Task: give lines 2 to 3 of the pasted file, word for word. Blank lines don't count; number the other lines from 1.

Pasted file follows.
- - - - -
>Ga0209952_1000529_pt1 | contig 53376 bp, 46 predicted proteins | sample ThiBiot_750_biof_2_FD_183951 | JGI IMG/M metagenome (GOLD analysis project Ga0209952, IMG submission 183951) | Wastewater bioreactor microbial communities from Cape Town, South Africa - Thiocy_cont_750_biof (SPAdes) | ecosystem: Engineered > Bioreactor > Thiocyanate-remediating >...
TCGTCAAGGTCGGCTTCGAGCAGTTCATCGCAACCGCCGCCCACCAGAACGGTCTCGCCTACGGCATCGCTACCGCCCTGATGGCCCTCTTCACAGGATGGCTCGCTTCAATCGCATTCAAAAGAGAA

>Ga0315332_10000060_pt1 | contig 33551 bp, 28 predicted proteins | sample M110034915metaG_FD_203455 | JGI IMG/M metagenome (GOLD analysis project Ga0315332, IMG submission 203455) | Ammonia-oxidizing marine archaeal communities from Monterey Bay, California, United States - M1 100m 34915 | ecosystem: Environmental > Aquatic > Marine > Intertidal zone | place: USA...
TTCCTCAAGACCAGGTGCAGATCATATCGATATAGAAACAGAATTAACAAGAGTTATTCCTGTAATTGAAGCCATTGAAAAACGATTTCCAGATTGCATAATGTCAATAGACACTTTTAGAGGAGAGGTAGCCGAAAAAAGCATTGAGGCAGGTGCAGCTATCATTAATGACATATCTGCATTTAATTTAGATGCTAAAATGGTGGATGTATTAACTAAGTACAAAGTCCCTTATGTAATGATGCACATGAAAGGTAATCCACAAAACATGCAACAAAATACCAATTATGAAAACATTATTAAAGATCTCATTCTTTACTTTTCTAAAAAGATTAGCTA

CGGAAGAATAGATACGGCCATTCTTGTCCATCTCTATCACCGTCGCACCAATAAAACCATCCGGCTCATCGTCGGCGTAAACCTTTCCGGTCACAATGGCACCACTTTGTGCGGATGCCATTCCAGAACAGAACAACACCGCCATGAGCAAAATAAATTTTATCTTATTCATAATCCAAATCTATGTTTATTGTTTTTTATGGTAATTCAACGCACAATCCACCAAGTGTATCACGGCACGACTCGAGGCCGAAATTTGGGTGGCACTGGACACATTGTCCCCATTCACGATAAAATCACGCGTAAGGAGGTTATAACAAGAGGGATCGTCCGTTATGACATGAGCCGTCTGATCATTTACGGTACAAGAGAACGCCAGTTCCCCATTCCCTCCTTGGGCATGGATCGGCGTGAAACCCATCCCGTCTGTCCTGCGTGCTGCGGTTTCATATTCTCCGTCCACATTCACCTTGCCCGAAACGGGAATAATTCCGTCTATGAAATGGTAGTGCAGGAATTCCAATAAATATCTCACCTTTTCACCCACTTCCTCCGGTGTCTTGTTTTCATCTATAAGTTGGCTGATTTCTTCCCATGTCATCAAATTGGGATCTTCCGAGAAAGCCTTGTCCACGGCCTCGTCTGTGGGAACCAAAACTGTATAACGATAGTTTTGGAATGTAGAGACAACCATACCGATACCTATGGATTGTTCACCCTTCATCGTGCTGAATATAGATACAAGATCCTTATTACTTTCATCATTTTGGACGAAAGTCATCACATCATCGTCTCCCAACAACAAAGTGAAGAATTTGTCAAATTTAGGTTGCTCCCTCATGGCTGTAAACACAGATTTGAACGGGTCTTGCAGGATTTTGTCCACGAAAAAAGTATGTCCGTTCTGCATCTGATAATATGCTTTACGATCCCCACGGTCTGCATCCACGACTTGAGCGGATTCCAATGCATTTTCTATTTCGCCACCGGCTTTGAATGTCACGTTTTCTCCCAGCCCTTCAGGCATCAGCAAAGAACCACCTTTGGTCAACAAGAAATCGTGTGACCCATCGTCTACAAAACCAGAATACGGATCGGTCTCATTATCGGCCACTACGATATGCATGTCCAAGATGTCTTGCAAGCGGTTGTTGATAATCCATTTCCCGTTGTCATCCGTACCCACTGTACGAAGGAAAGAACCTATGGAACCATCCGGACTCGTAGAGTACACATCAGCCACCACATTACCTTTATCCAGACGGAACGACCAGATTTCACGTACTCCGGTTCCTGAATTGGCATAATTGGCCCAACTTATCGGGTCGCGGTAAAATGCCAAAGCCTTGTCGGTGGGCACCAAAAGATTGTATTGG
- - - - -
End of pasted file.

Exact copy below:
TCGTCAAGGTCGGCTTCGAGCAGTTCATCGCAACCGCCGCCCACCAGAACGGTCTCGCCTACGGCATCGCTACCGCCCTGATGGCCCTCTTCACAGGATGGCTCGCTTCAATCGCATTCAAAAGAGAA

>Ga0315332_10000060_pt1 | contig 33551 bp, 28 predicted proteins | sample M110034915metaG_FD_203455 | JGI IMG/M metagenome (GOLD analysis project Ga0315332, IMG submission 203455) | Ammonia-oxidizing marine archaeal communities from Monterey Bay, California, United States - M1 100m 34915 | ecosystem: Environmental > Aquatic > Marine > Intertidal zone | place: USA...